For almost 10 minutes in the second-half, a power cut ensured that the Stadium of Light failed to live up to its name. Fortunately for David Moyes, Victor Anichebe and Jermain Defoe had no such problems in helping to illuminate the fact that we might just be seeing the beginnings of Sunderland's latest great escape.
Perhaps the most surprising aspect of Defoe registering his 150th Premier League goal is that of the other seven men to accomplish the feat before him, only one - Frank Lampard - has taken more games than the former England forward, whose opener against a Hull side that has now lost eight of its last 10 games arrived in his 443rd appearance.
Alan Shearer first reached the milestone in less than half the amount of games, but that is not to denigrate a player whose prowess a decade and a half after his top flight debut is yet to be diminished by the advancing years, and one who, with a little help from his forward partner who plundered the other two, is almost single-handedly giving the Wearside club hope of pulling off its latest improbable relegation side-step.
At the other end Jordan Pickford, the rookie goalkeeper who continues to thrive on the responsibility handed to him at such a young age, is also more than doing his bit as the hosts recorded back-to-back victories for only the third time this year, ending a 192-day wait for a home league win as their early winter renaissance gathered pace.
Hull had carved out the clearer openings of a frenetic first-half before Defoe struck with 11 minutes remaining to draw level with Michael Owen in seventh place in the Premier League's goalscoring hall of fame. Next in his sights is Robbie Fowler, on 163. If the 34-year-old overhauls the laid-back Liverpudlian this season, there's a fair chance it will help seal an 11th consecutive season of Premier League football in this corner of the North-East.
It was the moment of quality which arrived as Duncan Watmore flicked on Billy Jones' long diagonal ball towards the Hull area, allowing Defoe to take the ball beyond Curtis Davies and a half-hearted challenge from Ahmed Elmohamady, before finding the bottom corner from a dozen yards with a typically unflustered finish.
With Defoe again to the forefront moments later, Anichebe was presented with a glorious opening to double the advantage, only to shank his effort horribly wide, though the former Evertonian atoned when, just after the hour, and after good approach play from Patrick van Aanholt, he cut inside debutant Josh Tymon 10 yards from goal to batter Sunderland's second beyond an exposed David Marshall.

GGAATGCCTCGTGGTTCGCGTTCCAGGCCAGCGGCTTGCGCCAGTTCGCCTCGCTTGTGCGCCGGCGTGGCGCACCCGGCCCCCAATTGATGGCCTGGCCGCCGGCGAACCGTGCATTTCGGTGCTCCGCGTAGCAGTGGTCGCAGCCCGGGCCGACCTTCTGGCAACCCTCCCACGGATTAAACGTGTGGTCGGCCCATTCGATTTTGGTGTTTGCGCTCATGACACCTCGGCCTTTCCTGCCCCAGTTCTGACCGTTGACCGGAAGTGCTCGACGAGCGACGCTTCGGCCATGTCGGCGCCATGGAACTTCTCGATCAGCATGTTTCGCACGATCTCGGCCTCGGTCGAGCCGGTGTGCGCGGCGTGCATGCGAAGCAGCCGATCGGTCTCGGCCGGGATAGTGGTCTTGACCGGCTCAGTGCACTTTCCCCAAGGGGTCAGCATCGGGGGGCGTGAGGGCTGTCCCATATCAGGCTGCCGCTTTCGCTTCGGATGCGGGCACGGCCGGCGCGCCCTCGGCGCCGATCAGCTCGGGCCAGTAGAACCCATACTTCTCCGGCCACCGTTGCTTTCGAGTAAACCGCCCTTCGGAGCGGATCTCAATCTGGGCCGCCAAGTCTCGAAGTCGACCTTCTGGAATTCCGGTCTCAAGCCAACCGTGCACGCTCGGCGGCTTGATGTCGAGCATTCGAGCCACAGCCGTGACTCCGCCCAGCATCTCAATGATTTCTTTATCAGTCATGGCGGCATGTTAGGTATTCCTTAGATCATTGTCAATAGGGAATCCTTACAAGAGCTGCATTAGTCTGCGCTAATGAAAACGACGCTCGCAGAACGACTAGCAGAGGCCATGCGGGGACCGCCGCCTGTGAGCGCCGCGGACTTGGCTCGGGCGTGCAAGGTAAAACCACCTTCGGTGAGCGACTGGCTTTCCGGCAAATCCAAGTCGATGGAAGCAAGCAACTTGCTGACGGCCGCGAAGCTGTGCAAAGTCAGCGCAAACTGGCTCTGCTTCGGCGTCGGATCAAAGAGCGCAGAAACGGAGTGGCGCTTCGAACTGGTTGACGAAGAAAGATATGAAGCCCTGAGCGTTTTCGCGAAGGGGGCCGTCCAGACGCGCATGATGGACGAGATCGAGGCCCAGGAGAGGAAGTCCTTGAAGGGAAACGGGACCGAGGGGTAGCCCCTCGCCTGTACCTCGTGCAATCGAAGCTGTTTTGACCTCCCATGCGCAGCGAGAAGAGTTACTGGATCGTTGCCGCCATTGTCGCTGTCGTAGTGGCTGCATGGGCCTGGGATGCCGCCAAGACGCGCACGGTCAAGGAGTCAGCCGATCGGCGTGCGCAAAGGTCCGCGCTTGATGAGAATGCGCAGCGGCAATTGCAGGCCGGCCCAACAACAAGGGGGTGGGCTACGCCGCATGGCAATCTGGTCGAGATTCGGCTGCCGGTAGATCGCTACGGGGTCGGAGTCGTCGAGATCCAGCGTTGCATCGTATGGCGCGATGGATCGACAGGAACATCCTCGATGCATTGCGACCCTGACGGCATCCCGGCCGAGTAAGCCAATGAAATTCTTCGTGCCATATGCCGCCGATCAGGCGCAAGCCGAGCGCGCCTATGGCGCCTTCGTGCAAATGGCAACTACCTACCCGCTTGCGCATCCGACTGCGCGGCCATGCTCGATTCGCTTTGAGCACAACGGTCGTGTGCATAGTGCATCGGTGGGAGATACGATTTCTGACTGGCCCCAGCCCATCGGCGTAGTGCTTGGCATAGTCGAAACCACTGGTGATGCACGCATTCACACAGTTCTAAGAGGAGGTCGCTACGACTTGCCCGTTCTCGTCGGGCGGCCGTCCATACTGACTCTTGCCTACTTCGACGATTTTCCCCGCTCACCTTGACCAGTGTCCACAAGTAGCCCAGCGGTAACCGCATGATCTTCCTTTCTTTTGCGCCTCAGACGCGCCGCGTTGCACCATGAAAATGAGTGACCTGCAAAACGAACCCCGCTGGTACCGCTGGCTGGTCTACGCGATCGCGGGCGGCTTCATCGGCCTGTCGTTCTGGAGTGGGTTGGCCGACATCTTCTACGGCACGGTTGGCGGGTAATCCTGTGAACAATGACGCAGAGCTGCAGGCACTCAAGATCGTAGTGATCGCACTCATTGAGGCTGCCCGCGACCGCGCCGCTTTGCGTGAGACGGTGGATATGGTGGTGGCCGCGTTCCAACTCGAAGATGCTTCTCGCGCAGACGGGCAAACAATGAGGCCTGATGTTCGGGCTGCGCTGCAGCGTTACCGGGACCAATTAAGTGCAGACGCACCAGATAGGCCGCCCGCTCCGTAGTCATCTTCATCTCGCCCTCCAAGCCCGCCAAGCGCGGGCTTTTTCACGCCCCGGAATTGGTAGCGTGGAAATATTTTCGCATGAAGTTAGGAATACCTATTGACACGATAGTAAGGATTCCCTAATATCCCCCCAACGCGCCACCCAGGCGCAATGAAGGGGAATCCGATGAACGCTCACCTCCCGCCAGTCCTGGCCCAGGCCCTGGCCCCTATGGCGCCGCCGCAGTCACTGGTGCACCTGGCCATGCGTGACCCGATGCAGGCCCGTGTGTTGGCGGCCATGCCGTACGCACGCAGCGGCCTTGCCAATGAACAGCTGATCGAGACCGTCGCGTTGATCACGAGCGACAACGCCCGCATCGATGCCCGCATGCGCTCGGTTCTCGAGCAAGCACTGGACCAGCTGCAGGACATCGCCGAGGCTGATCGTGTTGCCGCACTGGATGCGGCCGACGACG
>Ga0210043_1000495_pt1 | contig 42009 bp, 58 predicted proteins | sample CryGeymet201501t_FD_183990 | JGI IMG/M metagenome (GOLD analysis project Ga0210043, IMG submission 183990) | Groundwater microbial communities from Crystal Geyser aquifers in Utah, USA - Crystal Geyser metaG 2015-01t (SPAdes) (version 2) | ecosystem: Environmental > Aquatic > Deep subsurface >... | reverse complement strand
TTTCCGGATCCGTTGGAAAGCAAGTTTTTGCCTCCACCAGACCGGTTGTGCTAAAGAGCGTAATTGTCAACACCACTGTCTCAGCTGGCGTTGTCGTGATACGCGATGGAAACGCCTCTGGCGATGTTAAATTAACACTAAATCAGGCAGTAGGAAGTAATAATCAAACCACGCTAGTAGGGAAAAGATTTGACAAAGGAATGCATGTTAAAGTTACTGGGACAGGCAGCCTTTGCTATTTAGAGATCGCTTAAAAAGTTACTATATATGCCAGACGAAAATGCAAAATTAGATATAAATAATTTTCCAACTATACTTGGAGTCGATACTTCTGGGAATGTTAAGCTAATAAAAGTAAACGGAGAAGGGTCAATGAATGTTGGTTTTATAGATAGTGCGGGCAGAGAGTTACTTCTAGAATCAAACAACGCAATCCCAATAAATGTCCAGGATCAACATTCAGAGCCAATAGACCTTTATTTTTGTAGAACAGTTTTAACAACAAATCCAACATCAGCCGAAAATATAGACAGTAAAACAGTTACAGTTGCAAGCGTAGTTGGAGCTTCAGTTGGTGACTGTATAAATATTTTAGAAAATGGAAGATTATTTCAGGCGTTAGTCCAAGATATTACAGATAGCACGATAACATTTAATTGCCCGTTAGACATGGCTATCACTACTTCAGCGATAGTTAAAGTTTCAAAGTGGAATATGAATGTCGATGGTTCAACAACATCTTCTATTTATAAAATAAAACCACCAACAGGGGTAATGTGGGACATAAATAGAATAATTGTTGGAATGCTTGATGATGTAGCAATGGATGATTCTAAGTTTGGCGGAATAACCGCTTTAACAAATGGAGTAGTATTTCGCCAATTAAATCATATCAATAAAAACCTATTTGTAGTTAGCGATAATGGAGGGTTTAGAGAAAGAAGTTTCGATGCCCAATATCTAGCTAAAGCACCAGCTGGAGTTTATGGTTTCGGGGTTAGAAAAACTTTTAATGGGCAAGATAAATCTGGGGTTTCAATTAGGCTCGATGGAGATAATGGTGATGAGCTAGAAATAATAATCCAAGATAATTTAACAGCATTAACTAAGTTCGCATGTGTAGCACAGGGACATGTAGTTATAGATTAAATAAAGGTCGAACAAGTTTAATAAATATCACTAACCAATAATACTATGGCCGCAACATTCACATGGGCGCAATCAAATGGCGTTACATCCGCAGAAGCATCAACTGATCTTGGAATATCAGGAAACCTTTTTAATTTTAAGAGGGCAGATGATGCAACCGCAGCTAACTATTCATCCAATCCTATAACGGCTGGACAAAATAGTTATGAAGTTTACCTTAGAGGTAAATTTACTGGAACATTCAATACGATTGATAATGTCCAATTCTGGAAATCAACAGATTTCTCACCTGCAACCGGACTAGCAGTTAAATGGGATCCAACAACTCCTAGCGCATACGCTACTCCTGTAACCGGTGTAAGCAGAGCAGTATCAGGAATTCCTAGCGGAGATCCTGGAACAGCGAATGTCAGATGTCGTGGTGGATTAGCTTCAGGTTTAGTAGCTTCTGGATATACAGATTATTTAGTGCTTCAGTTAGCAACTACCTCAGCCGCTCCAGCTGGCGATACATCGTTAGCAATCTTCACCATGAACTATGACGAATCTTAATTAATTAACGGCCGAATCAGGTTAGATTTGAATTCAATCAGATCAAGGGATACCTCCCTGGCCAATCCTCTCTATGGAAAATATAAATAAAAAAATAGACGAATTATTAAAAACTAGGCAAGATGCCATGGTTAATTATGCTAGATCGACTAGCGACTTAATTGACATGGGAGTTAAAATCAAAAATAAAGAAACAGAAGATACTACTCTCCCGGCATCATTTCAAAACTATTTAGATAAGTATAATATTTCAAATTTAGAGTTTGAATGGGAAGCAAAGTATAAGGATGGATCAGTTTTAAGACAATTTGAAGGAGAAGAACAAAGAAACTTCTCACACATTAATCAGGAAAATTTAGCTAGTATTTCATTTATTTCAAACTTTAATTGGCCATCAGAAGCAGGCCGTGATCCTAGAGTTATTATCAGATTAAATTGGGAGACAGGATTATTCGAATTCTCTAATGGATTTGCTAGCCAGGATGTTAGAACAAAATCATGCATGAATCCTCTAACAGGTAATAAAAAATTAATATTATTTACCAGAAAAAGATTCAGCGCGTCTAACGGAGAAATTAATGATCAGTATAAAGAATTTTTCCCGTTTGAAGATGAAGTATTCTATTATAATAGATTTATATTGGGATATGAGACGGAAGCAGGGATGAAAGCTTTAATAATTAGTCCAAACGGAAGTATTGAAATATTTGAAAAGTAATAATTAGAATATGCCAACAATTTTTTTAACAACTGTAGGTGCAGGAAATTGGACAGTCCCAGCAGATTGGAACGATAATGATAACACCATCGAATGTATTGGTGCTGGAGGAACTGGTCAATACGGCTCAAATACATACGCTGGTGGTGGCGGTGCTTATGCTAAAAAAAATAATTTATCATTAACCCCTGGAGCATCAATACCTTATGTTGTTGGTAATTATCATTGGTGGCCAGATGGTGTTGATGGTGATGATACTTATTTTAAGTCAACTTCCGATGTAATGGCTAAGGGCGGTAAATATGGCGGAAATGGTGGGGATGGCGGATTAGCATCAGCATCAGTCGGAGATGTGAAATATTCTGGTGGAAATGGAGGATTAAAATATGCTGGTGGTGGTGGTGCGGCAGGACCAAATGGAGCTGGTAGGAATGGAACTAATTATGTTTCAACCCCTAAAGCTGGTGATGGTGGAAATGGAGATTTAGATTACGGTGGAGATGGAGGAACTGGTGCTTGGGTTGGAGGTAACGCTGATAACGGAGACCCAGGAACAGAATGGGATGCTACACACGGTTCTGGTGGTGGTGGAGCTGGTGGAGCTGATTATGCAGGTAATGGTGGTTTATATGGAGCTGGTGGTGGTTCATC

A similarly no nonsense finish from Defoe's neat tee-up with six minutes remaining sealed victory by a scoreline which while flattering Moyes' side, was still nevertheless richly deserved.
Hull looked accomplished and composed in possession as they carved out presentable chances for Dieumerci Mbokani, Sam Clucas and Ryan Mason in dominating the opening quarter, before Sunderland's industry began to gain its reward. Watmore ought to have had a penalty when he was cleaned out by David Marshall as the goalkeeper attempted to cover for a dithering Elmohamady. Paddy McNair's second-half trip on Clucas, which went unpunished, evened up the incorrect calls from referee Lee Mason.
Defoe's expertise in front of goal for his seventh of the season helped give the hosts an calmness of demeanour they had hitherto been unable to find, and Watmore should have claimed the second after from close range soon after the break before, temporarily at least, the lights went out.
Hull fashioned chances after the second re-start, and were latterly thwarted by an astonishing double goal-line clearance from Patrick van Aanholt. Before that, Mason had volleyed woefully across face of goal from a Robert Snodgrass centre, and Pickford saved brilliantly from the Scotland midfielder to seal a first clean sheet this season as Sunderland negotiated injury time a man light after Papy Djilobodji received a second yellow card for a late challenge on substitute Jarrod Bowen.
In between those Hull openings, Anichebe etched his name on the scoresheet in successive games for the first time in more than four years to leave him just 123 in arrears of Defoe, as the hosts climbed off the foot of the table to pull to within two points of their vanquished visitors, both still occupying places in the bottom three.